Increased emphasis on collaborations that could save money and enhance other efficiencies could result in relocating the Upper Arlington school district's central office to the city's Municipal Services Center.

Increased emphasis on collaborations that could save money and enhance other efficiencies could result in relocating the Upper Arlington school district's central office to the city's Municipal Services Center.

The Upper Arlington Board of Education shifted its March 11 public meeting venue from the basement of the school district's central office at 1950 N. Mallway Drive, to Upper Arlington City Council chambers at the MSC, 3600 Tremont Road.

The board intends to meet there on an ongoing basis, according to district officials, who said the move makes sense because the council chambers are more accommodating, the MSC is a central meeting place for the community and because it's representative of a renewed commitment by the district and city to share services when possible.

The transition also could be a prelude to a larger collaboration that, at this point, is just being discussed. That project would include moving the district's administrative offices to the city's government hub.

"We are definitely exploring the option to share the city building to see if it is possible," said Karen Truett, district director of communications. "If we could share costs in one building, then we would have to figure out what would happen to the little building we are in right now -- whether it could be used in another way or sold or rented.

"It's worth exploring a move to the city building because there is some space and ... we could potentially save money. It is worth looking into it," she said.

At this point, the relocation discussion primarily has taken place between UA City Manager Ted Staton and UA schools Superintendent Paul Imhoff.

Emma Speight, community affairs director for the city, said some rough sketches also have been drawn up to provide a better idea of how the arrangement might look.

"We're just getting started to see is it feasible (and) what would the costs be," Speight said. "It certainly would not be done if it didn't make sense fiscally."

Speight said relocating the district's administrative offices likely would require design work and an examination of the MSC's parking capacity.

Council also is expected to be involved in discussions if the two sides reach a stage where a formal proposal could be made, she said.

"I would imagine this is going to be a many-months project if it goes ahead," Speight said.

One scenario would involve moving stored city records to a UA Public Services Department annex on Roberts Road, which could free up space for the schools.

Speight said current discussions have focused on using the existing space at the MSC, and no expansion of the facility has been considered.

According to Truett, the district's central office was built in 1958 and is approximately 9,000 square feet.

She acknowledged there likely would be costs associated with a relocation, but district and city officials hope to determine if initial expenses could be offset over time by sharing utilities and maintenance for a single facility.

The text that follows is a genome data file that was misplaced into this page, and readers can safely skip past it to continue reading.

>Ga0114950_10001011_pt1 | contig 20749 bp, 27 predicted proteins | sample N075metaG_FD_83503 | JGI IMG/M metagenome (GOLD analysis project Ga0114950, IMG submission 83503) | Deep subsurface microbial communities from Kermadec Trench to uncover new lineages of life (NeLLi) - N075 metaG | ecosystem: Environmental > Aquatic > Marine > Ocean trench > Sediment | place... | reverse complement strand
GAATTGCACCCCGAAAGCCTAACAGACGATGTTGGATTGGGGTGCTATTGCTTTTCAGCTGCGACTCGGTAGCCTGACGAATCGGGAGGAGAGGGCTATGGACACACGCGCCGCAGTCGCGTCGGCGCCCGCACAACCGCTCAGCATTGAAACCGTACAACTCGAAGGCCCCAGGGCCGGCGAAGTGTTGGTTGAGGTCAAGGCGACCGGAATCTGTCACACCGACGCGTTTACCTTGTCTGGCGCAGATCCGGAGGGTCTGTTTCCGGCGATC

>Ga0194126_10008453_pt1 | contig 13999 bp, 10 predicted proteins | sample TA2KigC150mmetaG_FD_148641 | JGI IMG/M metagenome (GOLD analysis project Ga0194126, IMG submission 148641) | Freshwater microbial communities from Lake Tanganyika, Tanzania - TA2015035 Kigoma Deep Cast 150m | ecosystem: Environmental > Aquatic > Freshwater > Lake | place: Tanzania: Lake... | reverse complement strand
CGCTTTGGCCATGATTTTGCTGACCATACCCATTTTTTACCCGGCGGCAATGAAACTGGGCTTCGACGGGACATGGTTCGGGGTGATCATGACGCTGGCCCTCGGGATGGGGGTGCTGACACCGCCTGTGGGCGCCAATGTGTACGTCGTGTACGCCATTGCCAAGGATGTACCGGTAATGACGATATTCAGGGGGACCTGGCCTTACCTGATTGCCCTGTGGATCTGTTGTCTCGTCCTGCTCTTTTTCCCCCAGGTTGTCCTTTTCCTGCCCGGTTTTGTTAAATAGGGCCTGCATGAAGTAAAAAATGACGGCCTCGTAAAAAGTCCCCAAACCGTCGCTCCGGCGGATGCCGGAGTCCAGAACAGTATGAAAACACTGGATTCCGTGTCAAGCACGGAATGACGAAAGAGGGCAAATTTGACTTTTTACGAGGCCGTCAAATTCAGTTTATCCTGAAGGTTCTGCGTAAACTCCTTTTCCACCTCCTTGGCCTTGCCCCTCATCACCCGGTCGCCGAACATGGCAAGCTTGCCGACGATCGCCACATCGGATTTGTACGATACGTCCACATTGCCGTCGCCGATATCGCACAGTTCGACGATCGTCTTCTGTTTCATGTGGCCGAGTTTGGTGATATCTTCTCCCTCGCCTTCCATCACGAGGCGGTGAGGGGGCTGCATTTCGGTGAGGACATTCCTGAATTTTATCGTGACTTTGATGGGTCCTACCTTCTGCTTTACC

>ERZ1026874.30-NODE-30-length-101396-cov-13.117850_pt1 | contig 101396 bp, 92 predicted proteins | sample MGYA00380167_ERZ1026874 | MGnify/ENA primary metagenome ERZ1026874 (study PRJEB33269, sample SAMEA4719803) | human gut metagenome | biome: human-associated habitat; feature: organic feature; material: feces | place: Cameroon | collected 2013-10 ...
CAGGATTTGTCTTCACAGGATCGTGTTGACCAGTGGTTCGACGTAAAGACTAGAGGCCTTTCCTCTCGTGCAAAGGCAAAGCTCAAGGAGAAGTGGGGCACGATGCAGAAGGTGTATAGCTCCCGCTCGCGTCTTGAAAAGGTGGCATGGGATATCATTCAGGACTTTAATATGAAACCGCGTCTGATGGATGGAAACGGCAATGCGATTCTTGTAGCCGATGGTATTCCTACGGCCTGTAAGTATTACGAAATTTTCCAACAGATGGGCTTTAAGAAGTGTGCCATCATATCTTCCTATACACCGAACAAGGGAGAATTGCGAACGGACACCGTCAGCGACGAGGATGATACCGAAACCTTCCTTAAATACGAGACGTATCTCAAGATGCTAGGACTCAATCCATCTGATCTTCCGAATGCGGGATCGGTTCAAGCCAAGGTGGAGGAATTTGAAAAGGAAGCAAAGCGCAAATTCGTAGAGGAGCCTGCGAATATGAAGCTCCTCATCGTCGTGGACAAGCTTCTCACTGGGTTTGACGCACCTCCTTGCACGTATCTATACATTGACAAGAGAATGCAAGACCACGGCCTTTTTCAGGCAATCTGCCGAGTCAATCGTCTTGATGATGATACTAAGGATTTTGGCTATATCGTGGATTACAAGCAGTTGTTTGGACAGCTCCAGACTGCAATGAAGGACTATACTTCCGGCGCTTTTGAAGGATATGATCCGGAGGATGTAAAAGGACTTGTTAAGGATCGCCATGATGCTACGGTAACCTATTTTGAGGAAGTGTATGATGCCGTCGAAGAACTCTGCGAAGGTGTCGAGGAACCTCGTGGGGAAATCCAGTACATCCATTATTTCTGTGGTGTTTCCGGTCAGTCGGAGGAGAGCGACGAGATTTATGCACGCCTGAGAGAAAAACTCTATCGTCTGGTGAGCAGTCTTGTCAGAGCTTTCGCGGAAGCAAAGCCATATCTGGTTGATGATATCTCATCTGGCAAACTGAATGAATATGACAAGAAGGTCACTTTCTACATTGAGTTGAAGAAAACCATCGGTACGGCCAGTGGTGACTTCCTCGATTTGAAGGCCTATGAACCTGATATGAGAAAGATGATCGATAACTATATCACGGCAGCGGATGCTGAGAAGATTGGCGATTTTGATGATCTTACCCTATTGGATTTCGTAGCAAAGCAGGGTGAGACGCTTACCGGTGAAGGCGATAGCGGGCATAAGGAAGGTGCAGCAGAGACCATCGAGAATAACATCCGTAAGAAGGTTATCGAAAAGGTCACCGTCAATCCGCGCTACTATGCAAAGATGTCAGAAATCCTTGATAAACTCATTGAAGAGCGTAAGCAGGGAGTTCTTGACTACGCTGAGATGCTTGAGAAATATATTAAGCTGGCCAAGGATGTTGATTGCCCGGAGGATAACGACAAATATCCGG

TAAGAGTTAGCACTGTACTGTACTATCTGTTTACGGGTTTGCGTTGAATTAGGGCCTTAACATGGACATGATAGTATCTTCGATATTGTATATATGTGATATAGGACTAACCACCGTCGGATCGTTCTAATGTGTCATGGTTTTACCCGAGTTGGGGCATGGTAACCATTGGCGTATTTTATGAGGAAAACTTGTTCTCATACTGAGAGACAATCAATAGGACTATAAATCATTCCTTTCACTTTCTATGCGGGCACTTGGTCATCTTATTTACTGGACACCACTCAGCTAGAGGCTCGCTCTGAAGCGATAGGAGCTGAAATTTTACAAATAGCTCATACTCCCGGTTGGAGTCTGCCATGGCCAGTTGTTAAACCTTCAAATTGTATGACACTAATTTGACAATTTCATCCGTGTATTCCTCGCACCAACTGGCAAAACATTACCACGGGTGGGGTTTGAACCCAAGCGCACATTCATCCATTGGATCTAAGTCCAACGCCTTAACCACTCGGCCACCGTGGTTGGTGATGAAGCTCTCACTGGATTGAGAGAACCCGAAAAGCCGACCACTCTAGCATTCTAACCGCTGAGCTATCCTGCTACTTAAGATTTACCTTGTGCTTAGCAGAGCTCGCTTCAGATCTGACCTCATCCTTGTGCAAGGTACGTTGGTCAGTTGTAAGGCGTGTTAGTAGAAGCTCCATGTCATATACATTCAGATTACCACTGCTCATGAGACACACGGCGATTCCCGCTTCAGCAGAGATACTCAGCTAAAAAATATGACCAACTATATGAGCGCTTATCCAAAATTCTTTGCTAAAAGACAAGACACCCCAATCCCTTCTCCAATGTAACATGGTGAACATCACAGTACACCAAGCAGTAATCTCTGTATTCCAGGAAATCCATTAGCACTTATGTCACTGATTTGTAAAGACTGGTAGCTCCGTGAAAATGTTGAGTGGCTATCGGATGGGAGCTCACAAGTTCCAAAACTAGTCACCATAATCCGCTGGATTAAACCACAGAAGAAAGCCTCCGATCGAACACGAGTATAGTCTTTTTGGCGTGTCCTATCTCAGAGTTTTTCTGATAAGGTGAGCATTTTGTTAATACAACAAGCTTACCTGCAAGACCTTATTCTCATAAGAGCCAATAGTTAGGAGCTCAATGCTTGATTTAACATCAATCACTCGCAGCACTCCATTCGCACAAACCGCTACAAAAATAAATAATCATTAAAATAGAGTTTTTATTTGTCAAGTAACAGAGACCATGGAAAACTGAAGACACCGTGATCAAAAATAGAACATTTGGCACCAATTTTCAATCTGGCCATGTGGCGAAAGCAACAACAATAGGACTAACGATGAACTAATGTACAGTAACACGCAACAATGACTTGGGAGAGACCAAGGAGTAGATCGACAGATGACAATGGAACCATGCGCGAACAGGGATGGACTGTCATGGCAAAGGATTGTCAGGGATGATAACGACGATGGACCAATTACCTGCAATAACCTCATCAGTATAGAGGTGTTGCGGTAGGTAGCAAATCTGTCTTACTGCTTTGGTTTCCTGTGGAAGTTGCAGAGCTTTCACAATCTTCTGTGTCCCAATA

"Sometimes, you have to make an up-front investment to recognize savings," Truett said. "We're all in when it comes to exploring different options for shared services and cutting costs."

In recent years, shared services have been encouraged by state leaders and have been pursued by some local governments because the Ohio General Assembly has made cuts to the Local Government Fund.

UA City Council members and city officials repeatedly have discussed the virtues of shared services in recent years.

Thus far, Staton has called for the exploration of a merger of the city's 911 dispatch center with other central Ohio communities, and UA already partners with Norwich Township and Grandview Heights in sharing equipment and maintenance for municipal vehicles.

Additionally, UA schools and the city now jointly publish a newsletter -- a move that saved the district $14,000 in annual costs and the city $9,000; and district summer programming information will be included in the city's upcoming Activity Guide.

During a bid for re-election last year, UA City Councilman David DeCapua pledged his support to a 4-mill school levy, which passed last November, on the condition that the district commit to more school-municipal partnerships.

While he hasn't been involved with the relocation discussion, DeCapua said he thinks the concept is "brilliant."

"I've got to see the economics and have an understanding of it but, in theory, it sounds perfect," he said. "You potentially get the schools' administrative building to the municipal building and then we'll consolidate a lot of roles."

Likewise, Upper Arlington Mayor and Council President Don Leach said he's interested in seeing if a proposal can be brought forth.

"The overall idea, whatever the collaboration might be, is to increase efficiency, save money for both organizations and better serve the public," he said.